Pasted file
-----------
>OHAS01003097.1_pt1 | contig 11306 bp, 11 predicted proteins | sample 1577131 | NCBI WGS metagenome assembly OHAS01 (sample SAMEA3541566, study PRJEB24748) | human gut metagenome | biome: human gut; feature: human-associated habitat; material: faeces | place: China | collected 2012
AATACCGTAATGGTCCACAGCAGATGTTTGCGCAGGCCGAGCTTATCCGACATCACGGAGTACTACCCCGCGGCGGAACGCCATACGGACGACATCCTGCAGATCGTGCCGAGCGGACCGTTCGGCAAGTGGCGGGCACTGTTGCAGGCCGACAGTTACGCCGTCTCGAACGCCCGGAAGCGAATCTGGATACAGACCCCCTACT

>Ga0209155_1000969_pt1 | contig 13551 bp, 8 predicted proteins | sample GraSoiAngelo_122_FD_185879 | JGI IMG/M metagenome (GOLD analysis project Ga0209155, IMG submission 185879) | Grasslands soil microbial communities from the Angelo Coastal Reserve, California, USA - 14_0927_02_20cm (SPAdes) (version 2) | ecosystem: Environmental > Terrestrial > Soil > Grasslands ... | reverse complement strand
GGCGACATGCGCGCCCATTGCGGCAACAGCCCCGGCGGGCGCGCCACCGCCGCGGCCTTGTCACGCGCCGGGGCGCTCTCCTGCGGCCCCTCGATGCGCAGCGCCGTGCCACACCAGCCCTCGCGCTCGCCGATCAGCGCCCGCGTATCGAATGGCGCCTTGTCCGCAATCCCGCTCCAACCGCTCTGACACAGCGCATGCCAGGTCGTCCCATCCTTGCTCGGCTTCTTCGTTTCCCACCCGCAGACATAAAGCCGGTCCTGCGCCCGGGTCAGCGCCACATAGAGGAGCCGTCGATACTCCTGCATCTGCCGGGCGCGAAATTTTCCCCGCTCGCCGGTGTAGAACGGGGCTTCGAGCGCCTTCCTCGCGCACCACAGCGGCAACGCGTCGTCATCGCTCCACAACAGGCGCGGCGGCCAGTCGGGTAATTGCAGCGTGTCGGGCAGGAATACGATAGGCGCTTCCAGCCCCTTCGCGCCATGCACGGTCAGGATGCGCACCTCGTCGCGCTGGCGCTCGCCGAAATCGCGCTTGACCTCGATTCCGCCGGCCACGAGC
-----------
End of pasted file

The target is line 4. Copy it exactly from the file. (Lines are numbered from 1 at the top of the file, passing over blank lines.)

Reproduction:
GGCGACATGCGCGCCCATTGCGGCAACAGCCCCGGCGGGCGCGCCACCGCCGCGGCCTTGTCACGCGCCGGGGCGCTCTCCTGCGGCCCCTCGATGCGCAGCGCCGTGCCACACCAGCCCTCGCGCTCGCCGATCAGCGCCCGCGTATCGAATGGCGCCTTGTCCGCAATCCCGCTCCAACCGCTCTGACACAGCGCATGCCAGGTCGTCCCATCCTTGCTCGGCTTCTTCGTTTCCCACCCGCAGACATAAAGCCGGTCCTGCGCCCGGGTCAGCGCCACATAGAGGAGCCGTCGATACTCCTGCATCTGCCGGGCGCGAAATTTTCCCCGCTCGCCGGTGTAGAACGGGGCTTCGAGCGCCTTCCTCGCGCACCACAGCGGCAACGCGTCGTCATCGCTCCACAACAGGCGCGGCGGCCAGTCGGGTAATTGCAGCGTGTCGGGCAGGAATACGATAGGCGCTTCCAGCCCCTTCGCGCCATGCACGGTCAGGATGCGCACCTCGTCGCGCTGGCGCTCGCCGAAATCGCGCTTGACCTCGATTCCGCCGGCCACGAGC